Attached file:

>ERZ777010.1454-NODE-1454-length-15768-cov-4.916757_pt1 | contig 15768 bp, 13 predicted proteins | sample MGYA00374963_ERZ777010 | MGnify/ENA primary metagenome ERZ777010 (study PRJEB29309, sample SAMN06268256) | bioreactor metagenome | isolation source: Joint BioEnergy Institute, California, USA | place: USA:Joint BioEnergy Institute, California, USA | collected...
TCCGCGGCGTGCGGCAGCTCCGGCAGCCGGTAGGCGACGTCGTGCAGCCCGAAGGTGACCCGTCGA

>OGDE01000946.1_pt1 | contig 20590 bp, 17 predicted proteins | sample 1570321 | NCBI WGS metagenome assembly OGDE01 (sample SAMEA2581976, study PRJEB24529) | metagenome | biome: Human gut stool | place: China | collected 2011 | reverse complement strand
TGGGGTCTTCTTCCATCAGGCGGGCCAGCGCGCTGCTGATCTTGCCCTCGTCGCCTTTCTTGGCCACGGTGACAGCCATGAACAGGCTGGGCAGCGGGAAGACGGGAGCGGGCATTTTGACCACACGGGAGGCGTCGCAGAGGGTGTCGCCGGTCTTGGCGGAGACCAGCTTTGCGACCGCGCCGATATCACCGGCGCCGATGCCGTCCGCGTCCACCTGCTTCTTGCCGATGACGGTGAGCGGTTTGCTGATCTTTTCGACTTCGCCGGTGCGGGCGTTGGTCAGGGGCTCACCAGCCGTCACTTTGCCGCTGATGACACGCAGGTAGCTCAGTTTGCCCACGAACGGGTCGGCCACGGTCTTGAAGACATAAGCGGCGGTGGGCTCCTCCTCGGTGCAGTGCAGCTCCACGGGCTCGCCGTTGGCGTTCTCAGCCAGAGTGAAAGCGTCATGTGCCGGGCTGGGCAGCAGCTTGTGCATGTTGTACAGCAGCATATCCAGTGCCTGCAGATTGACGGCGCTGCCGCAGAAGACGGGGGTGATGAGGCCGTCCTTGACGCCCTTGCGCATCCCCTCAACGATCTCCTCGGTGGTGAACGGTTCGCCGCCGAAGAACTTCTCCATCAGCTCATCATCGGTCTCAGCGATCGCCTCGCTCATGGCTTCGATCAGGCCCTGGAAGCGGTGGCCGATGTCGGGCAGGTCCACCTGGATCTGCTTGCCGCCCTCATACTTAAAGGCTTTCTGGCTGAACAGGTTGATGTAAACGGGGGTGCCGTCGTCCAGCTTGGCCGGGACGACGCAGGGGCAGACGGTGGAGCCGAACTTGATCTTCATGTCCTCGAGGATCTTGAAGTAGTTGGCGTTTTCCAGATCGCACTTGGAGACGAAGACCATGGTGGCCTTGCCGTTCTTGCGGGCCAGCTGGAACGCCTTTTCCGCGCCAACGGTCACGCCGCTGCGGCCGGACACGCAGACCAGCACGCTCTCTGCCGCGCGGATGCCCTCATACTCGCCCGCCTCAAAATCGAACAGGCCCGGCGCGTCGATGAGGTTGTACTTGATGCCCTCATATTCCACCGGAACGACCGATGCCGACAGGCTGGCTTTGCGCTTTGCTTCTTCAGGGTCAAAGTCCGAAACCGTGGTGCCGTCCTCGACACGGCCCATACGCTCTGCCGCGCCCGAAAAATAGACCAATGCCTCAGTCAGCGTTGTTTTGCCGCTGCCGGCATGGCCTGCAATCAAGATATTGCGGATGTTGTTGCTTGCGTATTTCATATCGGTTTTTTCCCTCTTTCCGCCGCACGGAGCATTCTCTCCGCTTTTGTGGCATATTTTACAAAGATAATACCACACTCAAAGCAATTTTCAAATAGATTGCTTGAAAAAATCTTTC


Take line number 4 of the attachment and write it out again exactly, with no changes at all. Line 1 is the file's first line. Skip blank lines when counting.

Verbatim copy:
TGGGGTCTTCTTCCATCAGGCGGGCCAGCGCGCTGCTGATCTTGCCCTCGTCGCCTTTCTTGGCCACGGTGACAGCCATGAACAGGCTGGGCAGCGGGAAGACGGGAGCGGGCATTTTGACCACACGGGAGGCGTCGCAGAGGGTGTCGCCGGTCTTGGCGGAGACCAGCTTTGCGACCGCGCCGATATCACCGGCGCCGATGCCGTCCGCGTCCACCTGCTTCTTGCCGATGACGGTGAGCGGTTTGCTGATCTTTTCGACTTCGCCGGTGCGGGCGTTGGTCAGGGGCTCACCAGCCGTCACTTTGCCGCTGATGACACGCAGGTAGCTCAGTTTGCCCACGAACGGGTCGGCCACGGTCTTGAAGACATAAGCGGCGGTGGGCTCCTCCTCGGTGCAGTGCAGCTCCACGGGCTCGCCGTTGGCGTTCTCAGCCAGAGTGAAAGCGTCATGTGCCGGGCTGGGCAGCAGCTTGTGCATGTTGTACAGCAGCATATCCAGTGCCTGCAGATTGACGGCGCTGCCGCAGAAGACGGGGGTGATGAGGCCGTCCTTGACGCCCTTGCGCATCCCCTCAACGATCTCCTCGGTGGTGAACGGTTCGCCGCCGAAGAACTTCTCCATCAGCTCATCATCGGTCTCAGCGATCGCCTCGCTCATGGCTTCGATCAGGCCCTGGAAGCGGTGGCCGATGTCGGGCAGGTCCACCTGGATCTGCTTGCCGCCCTCATACTTAAAGGCTTTCTGGCTGAACAGGTTGATGTAAACGGGGGTGCCGTCGTCCAGCTTGGCCGGGACGACGCAGGGGCAGACGGTGGAGCCGAACTTGATCTTCATGTCCTCGAGGATCTTGAAGTAGTTGGCGTTTTCCAGATCGCACTTGGAGACGAAGACCATGGTGGCCTTGCCGTTCTTGCGGGCCAGCTGGAACGCCTTTTCCGCGCCAACGGTCACGCCGCTGCGGCCGGACACGCAGACCAGCACGCTCTCTGCCGCGCGGATGCCCTCATACTCGCCCGCCTCAAAATCGAACAGGCCCGGCGCGTCGATGAGGTTGTACTTGATGCCCTCATATTCCACCGGAACGACCGATGCCGACAGGCTGGCTTTGCGCTTTGCTTCTTCAGGGTCAAAGTCCGAAACCGTGGTGCCGTCCTCGACACGGCCCATACGCTCTGCCGCGCCCGAAAAATAGACCAATGCCTCAGTCAGCGTTGTTTTGCCGCTGCCGGCATGGCCTGCAATCAAGATATTGCGGATGTTGTTGCTTGCGTATTTCATATCGGTTTTTTCCCTCTTTCCGCCGCACGGAGCATTCTCTCCGCTTTTGTGGCATATTTTACAAAGATAATACCACACTCAAAGCAATTTTCAAATAGATTGCTTGAAAAAATCTTTC